I love this story-- even though it's enormously bittersweet.  It shows a bit what it was like for an African American to tour in the 1950s, why people like Chuck Berry deserve a slice of Nobel Peace pie.  

I thank Ronny Elliott for putting it on his record, and I thank Mr. Brown (R.I.P.) for telling the tale one more time! 

More about Mr. Elliott HERE.

Sunday, September 12, 2010

Maybe Someday You'll Actually Look Embarrassed

Only when I watched this video did I realize that, until a few minutes ago, I'd never seen Chuck Berry look embarrassed.  But watch him as he lip synchs "Johnny" in front of a bunch of stuffed teenage mannequins.  It's still fascinating.  Why'd they bring the amp if they weren't going to let him use it?  When was it filmed?  (By the jacket I'd guess mid 1960s-- Chuck Berry in London time; but my gut tells me it was later, an attempt at something "historical.")  I stopped watching when it became too painful, but the craziest thing is that when there's finally some action-- he's obviously doing the "scoot"-- the camera zooms in and only gets his face.  Anyway-- good to know that CB can be embarrassed.  After all, it happens to the rest of us all the time!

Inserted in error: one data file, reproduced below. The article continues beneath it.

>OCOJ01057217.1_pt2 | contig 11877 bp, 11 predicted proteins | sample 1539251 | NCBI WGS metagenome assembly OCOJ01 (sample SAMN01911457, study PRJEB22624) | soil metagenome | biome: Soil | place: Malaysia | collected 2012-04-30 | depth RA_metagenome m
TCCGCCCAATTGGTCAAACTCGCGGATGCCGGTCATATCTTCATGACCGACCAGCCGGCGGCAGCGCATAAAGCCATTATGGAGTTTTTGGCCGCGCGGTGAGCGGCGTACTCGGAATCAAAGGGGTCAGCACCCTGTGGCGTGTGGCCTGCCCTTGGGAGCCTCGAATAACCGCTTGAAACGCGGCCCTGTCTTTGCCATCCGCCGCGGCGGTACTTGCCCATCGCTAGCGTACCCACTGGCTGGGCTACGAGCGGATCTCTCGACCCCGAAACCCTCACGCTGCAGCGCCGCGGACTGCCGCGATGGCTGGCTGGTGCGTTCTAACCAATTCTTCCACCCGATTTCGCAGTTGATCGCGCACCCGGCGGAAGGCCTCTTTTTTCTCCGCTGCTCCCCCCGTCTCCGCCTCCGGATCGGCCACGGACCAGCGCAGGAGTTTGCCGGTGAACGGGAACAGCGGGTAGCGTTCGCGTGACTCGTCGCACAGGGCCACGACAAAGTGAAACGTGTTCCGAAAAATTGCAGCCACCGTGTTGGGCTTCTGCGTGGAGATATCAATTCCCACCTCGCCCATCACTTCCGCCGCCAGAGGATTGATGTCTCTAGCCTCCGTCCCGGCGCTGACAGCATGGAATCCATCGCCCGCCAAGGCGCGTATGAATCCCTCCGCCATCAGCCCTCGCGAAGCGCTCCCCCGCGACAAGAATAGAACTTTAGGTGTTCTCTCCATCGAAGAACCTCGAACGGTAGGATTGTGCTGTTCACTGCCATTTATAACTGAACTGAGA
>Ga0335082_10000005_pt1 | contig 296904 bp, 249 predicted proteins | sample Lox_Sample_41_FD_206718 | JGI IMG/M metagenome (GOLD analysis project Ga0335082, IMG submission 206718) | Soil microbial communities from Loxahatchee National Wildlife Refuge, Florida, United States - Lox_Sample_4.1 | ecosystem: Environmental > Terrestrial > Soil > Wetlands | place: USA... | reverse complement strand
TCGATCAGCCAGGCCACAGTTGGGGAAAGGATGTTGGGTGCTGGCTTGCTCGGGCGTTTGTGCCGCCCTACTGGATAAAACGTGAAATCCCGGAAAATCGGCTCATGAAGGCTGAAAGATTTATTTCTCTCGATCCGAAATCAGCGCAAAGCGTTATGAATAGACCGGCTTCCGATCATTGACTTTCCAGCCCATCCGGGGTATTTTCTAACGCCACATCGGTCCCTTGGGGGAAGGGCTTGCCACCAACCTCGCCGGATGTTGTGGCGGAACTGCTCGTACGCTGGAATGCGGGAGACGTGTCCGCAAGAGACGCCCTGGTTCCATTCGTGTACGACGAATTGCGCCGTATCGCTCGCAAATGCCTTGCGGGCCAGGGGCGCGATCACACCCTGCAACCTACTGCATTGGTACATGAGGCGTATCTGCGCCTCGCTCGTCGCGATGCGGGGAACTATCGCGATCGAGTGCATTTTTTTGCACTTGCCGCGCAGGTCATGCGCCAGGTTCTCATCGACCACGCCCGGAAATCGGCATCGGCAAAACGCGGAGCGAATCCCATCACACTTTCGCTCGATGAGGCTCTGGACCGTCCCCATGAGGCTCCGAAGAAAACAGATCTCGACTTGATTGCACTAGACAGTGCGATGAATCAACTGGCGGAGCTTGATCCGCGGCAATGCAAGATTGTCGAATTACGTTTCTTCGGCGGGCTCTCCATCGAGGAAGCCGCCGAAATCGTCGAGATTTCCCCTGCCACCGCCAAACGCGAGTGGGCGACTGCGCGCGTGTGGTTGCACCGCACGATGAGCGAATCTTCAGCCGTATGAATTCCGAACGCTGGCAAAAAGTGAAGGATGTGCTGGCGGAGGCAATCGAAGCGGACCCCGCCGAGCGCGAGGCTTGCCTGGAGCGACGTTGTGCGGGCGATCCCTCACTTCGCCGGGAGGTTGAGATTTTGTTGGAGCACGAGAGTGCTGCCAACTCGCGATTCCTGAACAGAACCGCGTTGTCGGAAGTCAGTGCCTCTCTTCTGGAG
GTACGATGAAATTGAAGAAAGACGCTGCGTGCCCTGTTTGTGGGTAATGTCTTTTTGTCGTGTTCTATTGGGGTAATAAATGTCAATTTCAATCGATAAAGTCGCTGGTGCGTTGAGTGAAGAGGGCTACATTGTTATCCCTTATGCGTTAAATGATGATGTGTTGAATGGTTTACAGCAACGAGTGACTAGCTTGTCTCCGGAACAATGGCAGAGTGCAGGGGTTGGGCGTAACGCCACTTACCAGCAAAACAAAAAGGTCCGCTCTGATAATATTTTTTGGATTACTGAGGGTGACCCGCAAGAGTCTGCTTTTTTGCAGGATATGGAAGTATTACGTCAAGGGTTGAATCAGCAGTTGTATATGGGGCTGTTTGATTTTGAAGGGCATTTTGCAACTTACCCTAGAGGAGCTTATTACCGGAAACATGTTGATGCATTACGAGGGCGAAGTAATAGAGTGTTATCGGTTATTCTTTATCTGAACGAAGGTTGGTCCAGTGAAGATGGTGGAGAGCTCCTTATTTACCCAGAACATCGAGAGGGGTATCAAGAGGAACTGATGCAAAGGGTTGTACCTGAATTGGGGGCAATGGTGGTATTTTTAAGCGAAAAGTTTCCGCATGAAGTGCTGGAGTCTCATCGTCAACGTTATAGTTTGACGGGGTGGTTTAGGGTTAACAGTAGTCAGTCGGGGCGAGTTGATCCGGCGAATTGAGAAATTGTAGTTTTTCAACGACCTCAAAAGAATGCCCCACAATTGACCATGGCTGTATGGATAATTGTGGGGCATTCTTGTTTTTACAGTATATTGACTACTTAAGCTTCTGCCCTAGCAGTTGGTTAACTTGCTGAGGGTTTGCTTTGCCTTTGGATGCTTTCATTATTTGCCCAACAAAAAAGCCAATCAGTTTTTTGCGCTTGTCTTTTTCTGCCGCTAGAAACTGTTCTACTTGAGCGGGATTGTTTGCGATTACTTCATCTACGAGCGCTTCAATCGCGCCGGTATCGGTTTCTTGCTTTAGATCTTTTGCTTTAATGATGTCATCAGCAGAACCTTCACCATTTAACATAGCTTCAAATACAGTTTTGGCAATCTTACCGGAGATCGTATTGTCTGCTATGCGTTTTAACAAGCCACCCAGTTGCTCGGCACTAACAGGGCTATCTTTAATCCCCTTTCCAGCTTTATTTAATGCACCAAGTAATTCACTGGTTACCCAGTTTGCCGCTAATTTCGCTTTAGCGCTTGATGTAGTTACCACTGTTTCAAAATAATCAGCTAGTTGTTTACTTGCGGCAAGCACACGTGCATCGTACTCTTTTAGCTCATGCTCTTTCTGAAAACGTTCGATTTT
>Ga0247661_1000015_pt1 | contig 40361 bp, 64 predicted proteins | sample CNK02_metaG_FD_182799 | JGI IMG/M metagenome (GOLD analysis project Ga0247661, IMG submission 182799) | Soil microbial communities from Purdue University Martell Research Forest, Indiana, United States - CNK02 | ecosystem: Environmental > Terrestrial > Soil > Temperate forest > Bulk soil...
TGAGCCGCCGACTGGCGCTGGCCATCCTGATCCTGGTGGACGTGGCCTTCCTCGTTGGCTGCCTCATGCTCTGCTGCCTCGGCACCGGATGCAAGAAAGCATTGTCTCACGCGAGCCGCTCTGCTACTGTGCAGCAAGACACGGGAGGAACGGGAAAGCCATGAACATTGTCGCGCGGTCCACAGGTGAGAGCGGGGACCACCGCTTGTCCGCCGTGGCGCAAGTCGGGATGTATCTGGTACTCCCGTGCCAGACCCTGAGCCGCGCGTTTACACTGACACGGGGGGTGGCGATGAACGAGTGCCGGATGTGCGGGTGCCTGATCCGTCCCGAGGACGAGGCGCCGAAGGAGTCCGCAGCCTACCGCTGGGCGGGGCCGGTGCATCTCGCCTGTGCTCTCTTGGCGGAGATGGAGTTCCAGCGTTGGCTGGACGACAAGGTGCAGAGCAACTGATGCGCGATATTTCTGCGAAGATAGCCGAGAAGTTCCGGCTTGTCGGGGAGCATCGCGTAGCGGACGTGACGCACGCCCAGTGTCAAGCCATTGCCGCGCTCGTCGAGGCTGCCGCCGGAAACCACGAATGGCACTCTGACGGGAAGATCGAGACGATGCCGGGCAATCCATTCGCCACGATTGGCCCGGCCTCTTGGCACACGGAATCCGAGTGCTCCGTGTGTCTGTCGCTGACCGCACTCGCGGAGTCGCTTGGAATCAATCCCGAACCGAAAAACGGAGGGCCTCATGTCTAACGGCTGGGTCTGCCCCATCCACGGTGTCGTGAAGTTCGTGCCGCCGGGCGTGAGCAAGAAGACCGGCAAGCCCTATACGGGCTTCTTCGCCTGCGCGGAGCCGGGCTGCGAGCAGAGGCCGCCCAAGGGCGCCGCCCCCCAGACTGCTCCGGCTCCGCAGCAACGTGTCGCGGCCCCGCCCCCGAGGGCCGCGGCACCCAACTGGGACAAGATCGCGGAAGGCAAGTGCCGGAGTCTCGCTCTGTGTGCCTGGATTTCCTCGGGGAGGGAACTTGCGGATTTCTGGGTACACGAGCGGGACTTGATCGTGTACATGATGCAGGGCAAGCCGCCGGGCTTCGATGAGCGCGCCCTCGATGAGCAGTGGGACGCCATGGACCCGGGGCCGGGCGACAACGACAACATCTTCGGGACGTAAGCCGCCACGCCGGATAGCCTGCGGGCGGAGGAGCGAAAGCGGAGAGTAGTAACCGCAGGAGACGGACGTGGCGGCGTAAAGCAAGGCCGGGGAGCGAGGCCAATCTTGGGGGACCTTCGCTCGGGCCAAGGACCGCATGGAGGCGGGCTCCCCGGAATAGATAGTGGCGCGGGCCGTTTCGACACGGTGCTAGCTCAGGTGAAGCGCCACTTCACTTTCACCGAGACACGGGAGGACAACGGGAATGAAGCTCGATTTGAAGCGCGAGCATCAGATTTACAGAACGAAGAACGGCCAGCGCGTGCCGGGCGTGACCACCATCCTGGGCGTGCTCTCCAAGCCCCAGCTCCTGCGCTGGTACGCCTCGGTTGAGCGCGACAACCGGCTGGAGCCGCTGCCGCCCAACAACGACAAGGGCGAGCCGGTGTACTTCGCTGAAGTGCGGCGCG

Wednesday, September 8, 2010

One First song

I've shown you my bad drawings.  I've shown you my bad paintings.  I've shown you my bad writing every day.  If I could, I would show you my bad construction-- because that's what started this next thing. 

For years I've been threatening to build a music room in my basement.  I first thought of it when my daughter Jade was little.  She liked to make music.  Specifically, she liked to pound on a drum set that I used to play, (badly,) when I was a kid.  But I wanted it for myself, too.  I wanted a place where I could pound the drums myself, without driving my family and my neighbors crazy.  But the drums have just sat there, for decades, becoming vintage; and Jade's gonna have a baby of her own soon.